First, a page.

Review:  Jason Isbell and the 400 Unit w/ Deer Tick

When the gates opened, the mad dash for the best real estate on the lawn began. Blankets spread, beverages poured, and picnics arranged, the fans were ready. Jason Isbell and the 400 Unit and Deer Tick didn’t disappoint the Red Butte Garden revelers. On Saturday, July 8, they shared tried and true favorites alongside fresh, new sounds with the packed audience. Both bands have recently released critically-acclaimed albums that will undoubtedly reshape their set lists.

Deer Tick opened the evening with a 10-song set, equal parts new and old. The Providence, Rhode Island roots rockers just released their first album of new material in six years. Emotional Contracts proved worth the wait. They opened their set with “If I Try To Leave,” a ripping new number with a ‘70s retro rock sound. Deer Tick fans who wanted to hear older stuff were pleased with “Ashamed” from 2007 and “Hope Is Big” from their past catalog. But, I think the new material owned the night. “Forgiving Ties,” “Running From Love,” and “Once In a Lifetime” map their artful musical progression. They ended their set with ”The Real Thing,” a tailor-made show-closer with its building drum beat, guitar distortion, culminating with emotionally strained vocals. Those wanting more will be happy to know that Deer Tick will be headlining at The Commonwealth Room in November.

Jason Isbell and the 400 Unit were on a mission: to highlight Weathervanes, their newly released record. Nearly half of their 19-song set was dedicated to that material. They started with “Save The World,” a new tune about an old problem–uncontrolled gun violence. The up-tempo “King of Oklahoma” explored the human cost of opioid addiction. Isbell is in top form as a lyricist and storyteller, weaving together a fresh batch of material about humans struggling against changing social headwinds.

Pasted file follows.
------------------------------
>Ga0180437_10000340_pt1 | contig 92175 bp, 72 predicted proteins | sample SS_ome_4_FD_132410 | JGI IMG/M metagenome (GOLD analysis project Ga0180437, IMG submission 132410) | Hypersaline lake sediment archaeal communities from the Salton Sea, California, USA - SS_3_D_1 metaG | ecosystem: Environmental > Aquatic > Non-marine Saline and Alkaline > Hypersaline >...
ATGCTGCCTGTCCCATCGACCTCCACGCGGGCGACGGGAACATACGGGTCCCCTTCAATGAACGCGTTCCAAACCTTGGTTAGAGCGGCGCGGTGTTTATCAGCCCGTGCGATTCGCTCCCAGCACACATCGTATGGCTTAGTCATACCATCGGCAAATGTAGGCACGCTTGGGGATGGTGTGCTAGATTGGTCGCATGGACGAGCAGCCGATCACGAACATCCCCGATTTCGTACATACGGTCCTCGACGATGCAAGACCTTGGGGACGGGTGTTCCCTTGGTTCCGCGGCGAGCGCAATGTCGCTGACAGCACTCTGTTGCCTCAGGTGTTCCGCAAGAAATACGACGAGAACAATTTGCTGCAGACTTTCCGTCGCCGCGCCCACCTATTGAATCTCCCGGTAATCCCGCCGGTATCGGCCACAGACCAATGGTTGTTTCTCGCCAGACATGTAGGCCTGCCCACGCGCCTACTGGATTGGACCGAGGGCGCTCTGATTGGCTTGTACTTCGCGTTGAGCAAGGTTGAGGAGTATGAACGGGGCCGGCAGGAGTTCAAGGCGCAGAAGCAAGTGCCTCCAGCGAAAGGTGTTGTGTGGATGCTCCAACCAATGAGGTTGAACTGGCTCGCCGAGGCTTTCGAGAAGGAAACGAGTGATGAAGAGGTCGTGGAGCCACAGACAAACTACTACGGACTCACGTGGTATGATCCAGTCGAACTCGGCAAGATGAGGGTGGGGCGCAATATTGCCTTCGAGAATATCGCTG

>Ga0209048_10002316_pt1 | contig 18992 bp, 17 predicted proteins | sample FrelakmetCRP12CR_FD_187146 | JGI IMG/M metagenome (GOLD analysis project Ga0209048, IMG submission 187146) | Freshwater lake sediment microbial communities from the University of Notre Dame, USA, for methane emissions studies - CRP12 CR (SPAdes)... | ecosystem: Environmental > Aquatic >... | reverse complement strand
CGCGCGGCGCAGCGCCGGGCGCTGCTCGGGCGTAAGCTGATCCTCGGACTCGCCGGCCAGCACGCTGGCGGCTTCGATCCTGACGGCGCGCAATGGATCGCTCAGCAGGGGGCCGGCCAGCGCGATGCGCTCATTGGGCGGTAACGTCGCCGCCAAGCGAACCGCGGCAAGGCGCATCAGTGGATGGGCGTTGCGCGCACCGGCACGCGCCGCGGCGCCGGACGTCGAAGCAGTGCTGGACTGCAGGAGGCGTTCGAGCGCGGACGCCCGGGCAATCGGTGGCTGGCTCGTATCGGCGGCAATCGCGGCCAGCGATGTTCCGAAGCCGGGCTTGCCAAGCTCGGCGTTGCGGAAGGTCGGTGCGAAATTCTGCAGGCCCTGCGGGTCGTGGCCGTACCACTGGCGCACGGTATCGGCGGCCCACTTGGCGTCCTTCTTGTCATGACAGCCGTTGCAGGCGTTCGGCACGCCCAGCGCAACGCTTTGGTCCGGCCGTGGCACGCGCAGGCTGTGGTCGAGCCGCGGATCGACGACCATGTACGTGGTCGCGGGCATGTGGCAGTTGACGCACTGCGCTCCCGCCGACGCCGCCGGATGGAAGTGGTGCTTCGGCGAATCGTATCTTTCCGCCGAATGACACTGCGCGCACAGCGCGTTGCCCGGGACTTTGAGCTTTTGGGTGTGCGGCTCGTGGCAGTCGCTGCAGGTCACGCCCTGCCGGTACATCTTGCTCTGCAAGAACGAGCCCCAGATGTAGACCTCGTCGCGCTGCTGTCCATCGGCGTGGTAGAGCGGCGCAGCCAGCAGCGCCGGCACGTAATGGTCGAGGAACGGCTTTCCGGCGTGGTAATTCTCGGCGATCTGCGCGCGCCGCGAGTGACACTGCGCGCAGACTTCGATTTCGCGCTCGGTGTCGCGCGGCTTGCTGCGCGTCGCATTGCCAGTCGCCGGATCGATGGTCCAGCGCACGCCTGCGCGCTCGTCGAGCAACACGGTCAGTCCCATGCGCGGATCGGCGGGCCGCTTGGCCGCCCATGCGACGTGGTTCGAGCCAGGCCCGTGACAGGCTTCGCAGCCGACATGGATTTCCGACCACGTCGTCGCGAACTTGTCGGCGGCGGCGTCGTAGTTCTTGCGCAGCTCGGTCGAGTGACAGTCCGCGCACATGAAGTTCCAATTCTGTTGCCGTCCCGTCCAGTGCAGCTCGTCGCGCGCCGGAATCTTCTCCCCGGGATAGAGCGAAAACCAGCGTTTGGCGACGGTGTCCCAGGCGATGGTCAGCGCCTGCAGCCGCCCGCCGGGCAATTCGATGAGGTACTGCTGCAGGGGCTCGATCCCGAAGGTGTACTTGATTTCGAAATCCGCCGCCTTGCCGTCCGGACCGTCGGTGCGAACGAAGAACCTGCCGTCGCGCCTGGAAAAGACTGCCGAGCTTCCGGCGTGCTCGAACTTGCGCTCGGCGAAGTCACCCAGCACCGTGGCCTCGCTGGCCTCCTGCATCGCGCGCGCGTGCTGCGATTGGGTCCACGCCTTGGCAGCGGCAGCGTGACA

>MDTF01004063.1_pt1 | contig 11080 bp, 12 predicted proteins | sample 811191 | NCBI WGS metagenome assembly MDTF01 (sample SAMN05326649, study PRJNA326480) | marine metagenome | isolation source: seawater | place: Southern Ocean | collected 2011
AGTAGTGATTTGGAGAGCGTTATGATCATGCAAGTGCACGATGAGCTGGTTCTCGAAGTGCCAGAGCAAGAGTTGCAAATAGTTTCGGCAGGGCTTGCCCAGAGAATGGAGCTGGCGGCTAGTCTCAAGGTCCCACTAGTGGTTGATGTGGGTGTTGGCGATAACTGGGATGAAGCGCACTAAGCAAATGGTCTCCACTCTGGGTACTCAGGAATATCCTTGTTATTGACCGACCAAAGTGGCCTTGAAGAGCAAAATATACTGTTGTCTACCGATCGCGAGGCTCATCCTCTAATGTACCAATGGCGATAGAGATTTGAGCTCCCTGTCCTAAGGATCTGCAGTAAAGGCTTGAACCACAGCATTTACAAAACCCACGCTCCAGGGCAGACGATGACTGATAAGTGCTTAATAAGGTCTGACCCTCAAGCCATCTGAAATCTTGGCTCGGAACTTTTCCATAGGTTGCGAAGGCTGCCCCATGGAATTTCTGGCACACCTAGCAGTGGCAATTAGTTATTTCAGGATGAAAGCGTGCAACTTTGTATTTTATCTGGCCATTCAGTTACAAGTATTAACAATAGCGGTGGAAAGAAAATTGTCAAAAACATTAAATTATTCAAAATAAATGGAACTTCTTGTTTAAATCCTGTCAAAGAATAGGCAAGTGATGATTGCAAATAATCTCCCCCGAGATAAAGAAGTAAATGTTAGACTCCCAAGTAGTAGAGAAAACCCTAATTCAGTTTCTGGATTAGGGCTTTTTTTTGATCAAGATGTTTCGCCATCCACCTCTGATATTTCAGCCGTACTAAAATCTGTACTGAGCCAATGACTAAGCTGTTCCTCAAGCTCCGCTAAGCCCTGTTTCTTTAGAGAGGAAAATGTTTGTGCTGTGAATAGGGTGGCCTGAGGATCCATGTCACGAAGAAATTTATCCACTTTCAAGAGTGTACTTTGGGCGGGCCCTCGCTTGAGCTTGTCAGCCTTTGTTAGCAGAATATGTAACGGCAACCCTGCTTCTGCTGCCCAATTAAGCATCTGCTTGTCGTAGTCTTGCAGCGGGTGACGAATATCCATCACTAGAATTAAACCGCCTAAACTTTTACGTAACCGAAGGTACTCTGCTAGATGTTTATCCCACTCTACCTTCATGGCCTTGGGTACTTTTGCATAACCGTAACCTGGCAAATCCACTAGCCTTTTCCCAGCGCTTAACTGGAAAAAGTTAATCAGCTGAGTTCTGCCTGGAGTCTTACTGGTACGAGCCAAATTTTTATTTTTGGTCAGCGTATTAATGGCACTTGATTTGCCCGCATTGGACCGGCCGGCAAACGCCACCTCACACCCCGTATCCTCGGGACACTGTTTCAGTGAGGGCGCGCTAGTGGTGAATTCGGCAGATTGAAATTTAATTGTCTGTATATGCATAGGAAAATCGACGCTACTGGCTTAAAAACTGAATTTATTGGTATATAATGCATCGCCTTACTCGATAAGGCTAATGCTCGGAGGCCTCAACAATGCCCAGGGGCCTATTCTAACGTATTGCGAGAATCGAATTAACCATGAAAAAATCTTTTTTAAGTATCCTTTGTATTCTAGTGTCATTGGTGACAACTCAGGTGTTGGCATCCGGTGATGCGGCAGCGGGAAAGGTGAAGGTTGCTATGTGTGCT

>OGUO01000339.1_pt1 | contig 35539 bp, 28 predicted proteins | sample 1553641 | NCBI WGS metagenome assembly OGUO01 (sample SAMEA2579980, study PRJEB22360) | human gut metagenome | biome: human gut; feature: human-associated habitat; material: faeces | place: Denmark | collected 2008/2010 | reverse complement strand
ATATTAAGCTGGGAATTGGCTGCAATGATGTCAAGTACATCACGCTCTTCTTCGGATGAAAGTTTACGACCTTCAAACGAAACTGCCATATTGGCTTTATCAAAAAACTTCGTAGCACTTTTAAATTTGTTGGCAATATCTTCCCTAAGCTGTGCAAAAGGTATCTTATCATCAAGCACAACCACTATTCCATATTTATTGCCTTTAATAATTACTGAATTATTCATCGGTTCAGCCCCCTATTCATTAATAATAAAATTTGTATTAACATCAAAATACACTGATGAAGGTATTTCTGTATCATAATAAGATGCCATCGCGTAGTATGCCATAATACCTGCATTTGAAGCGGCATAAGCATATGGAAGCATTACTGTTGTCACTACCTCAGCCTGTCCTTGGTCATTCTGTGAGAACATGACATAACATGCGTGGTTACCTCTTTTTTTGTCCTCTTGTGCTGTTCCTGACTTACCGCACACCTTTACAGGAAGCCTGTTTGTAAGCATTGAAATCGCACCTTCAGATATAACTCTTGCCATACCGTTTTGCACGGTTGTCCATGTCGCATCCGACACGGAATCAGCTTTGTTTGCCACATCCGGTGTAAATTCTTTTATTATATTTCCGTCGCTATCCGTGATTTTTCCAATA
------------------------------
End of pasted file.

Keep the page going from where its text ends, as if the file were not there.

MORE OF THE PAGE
Photography by Moses Namkung, @mosesnphoto

The crowd at this sold-out show expected to hear lyrical ballads alongside some good old-school rock ‘n’ roll. Isbell and the 400 Unit delivered. “Last of My Kind” and “Cast Iron Skillet” were some of my favorites country tunes. “Miles” gave Isbell and lead guitarist Sadler Vaden the room to stretch-out and rock. Isbell turned over the keys temporarily to Vaden who brought thunder to the mountain with “Honeysuckle Blue,” a song by Vaden’s former band Drivin’ n’ Cryin’.

The show also commemorated the ten-year anniversary of Isbell’s breakout album, Southeastern. They played “Stockholm” and ended the show with the record’s major hit “Cover Me Up.” The crowd of three thousand stood in rapt attention while Isbell belted out “So, girl leave your boots by the bed we ain’t leaving this room ‘till someone needs medical help or the magnolias bloom.” Isbell’s voice carried across the amphitheatre while the crowds sang along.  

For their stirring encore the band reassembled for the Grammy-winning roots-rock hit, “24 Frames” and the acoustic tune, “If We Were Vampires.” For the grand finale they ended with the fresh new rocker “This Ain’t It.” Well, actually, it was it. Time to pack up our picnic gear and head home. It was another great summer night on the mountain. 

Who: Jason Isbell and the 400 Unit w/ Deer Tick

Where: Red Butte Garden Amphitheatre

When: Saturday, July 8, 2023

Info: www.redbuttegarden.org


John Nelson
John Nelsonhttps://www.saltlakemagazine.com/
John Nelson covers the local music scene for Salt Lake magazine. He is a 20-year veteran of Uncle Sam’s Flying Circus with a lifelong addiction to American roots music, live music venues, craft beer and baseball.

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